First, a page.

Imagine being able to navigate life-threatening scenarios by virtually walking through 3D building sites using a computer or oculus rift headset.
It sounds like the plot of the next Call of Duty game, but it’s actually virtual reality training created to make the construction industry safer.
Designed by Associate Professor Sidney Newton and Russell Lowe at UNSW Built Environment, The Situation Engine is the first software of its kind to be developed by construction safety experts.
This achievement has not gone unnoticed, as it has recently been awarded a Premier Innovation in Education and Training Award by the UK-based Chartered Institute of Building.
In fact, it is “at the leading edge of current applications of gaming technologies for practical training in the construction sector”, according to the judging panel.
In Australia, Brookfield Multiplex is proposing to use The Situation Engine to better engage and train construction workers in Queensland.
It’s a welcome innovation, as Safe Work Australia have claimed more than 400 deaths on construction sites between 2003-2013.
Gammon Construction, a major Hong Kong-based firm, has used the platform for the past six months and are praising it with significantly reducing training times.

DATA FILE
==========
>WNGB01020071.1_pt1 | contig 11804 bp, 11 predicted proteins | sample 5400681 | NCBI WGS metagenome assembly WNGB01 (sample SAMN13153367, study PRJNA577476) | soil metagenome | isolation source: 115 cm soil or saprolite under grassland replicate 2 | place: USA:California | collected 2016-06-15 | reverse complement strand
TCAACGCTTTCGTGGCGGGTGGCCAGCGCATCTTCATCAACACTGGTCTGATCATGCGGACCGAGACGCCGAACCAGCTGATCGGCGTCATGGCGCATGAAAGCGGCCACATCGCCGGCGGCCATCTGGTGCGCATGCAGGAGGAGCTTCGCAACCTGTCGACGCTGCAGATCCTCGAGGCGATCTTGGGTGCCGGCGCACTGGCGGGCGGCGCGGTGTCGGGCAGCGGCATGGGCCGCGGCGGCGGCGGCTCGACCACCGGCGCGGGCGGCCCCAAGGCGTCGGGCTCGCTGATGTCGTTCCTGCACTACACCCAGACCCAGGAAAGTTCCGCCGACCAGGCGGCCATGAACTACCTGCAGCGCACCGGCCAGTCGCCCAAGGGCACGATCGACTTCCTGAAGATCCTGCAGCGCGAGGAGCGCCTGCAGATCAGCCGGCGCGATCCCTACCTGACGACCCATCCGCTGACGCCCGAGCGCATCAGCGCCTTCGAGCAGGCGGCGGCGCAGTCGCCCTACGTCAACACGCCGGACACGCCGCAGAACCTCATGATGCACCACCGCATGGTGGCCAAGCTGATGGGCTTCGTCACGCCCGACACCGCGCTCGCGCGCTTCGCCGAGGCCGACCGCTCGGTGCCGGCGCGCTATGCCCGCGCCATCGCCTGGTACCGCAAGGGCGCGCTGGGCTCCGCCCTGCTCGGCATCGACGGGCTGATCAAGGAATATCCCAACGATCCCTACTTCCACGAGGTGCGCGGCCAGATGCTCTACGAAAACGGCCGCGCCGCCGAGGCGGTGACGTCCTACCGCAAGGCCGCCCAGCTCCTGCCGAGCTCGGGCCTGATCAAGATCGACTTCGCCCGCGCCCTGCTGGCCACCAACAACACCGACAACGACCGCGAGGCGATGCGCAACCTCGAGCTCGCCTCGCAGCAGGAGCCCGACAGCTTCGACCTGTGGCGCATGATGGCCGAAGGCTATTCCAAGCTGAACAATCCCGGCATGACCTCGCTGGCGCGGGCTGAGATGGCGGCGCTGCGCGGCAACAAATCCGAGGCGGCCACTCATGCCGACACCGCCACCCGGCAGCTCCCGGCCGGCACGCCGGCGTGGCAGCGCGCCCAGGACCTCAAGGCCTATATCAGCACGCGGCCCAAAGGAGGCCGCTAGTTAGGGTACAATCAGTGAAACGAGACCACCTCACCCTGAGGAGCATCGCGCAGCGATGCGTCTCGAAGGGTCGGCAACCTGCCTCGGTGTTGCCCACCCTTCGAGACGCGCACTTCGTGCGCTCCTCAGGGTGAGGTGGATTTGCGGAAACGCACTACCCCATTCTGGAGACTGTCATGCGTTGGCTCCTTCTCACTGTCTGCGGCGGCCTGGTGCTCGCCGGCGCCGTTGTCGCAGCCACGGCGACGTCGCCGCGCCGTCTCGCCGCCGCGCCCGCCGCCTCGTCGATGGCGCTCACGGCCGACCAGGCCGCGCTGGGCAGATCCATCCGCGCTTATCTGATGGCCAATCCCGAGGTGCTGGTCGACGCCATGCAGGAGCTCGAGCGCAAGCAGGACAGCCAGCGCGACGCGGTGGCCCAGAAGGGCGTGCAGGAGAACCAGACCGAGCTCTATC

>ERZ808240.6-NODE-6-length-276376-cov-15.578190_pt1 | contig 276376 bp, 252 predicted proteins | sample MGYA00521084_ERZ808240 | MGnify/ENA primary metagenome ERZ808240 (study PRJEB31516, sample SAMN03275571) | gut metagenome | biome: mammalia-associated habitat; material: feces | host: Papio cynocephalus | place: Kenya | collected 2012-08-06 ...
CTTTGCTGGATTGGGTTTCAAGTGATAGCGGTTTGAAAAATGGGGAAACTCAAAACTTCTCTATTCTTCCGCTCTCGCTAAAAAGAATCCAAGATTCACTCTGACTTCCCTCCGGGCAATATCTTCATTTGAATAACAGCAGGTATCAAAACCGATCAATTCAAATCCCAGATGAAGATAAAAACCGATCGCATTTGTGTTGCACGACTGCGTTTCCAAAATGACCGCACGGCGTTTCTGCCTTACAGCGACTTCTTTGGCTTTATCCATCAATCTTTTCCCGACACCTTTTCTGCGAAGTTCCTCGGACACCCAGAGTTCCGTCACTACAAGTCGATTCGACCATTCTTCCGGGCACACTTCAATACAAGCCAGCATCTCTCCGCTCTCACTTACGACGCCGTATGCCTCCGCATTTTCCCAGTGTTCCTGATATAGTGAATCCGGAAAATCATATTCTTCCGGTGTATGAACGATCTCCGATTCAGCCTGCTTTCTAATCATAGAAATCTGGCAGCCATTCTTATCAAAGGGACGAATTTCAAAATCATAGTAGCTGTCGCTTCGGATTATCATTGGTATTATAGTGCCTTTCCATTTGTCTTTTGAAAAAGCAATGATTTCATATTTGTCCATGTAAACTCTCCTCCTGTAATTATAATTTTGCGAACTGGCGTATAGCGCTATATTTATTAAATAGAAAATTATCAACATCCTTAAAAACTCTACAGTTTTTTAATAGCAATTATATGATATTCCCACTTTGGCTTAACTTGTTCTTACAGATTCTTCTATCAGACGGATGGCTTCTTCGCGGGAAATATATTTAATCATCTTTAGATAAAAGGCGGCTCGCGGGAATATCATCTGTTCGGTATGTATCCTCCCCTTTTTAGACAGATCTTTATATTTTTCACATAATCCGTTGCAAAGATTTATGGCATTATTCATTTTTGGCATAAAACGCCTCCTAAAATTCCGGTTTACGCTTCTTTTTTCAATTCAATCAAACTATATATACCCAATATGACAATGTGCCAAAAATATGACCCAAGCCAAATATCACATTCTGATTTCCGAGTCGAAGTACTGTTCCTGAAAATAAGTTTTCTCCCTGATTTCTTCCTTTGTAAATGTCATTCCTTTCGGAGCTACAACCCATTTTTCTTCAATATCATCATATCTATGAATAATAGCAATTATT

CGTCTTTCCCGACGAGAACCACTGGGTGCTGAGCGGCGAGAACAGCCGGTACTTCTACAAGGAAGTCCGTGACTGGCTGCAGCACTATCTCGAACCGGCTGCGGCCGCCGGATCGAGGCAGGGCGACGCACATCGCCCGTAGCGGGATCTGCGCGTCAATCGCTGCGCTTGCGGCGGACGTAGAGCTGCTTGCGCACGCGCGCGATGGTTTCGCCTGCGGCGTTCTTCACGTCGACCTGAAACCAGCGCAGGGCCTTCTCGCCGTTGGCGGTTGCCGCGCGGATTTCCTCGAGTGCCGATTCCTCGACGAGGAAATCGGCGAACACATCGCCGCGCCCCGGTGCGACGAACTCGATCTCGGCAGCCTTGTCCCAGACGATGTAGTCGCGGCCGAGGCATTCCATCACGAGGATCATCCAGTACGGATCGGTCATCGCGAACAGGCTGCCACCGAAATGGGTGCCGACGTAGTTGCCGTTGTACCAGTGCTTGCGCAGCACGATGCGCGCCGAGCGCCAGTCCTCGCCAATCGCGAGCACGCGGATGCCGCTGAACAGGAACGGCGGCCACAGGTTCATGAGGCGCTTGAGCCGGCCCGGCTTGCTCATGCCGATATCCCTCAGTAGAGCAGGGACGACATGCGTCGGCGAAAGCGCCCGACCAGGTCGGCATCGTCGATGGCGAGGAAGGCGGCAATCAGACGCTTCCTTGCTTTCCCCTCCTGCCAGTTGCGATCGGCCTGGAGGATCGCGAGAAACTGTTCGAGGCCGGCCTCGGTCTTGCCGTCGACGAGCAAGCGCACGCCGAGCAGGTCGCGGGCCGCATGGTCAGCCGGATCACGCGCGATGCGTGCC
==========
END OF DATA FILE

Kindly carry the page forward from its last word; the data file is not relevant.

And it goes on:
Further, China’s leading power generation company, China Light and Power, is also reviewing the system as a way to extend its safety training.
At the moment it’s being used as an educational tool in the construction management and architecture programs at UNSW and other Australian universities.
Newton said the hyper-real environment engages workers and students better than theoretical tests.
“The Situation Engine allows students to experience several different sites at varying stages of construction, all of which pose risks like electrocution, falling objects or working at elevated heights,” he said.
“The class can observe and forensically diagnose problems as they walk through different scenarios.”
Right down to the machinery, signs and equipment, Newton and Lowe have accurately replicated Australian construction sites.
“For these scenarios to be convincing and for people to change their behaviour the sites need to look authentic and the hazards have to be realistic,” said Newton.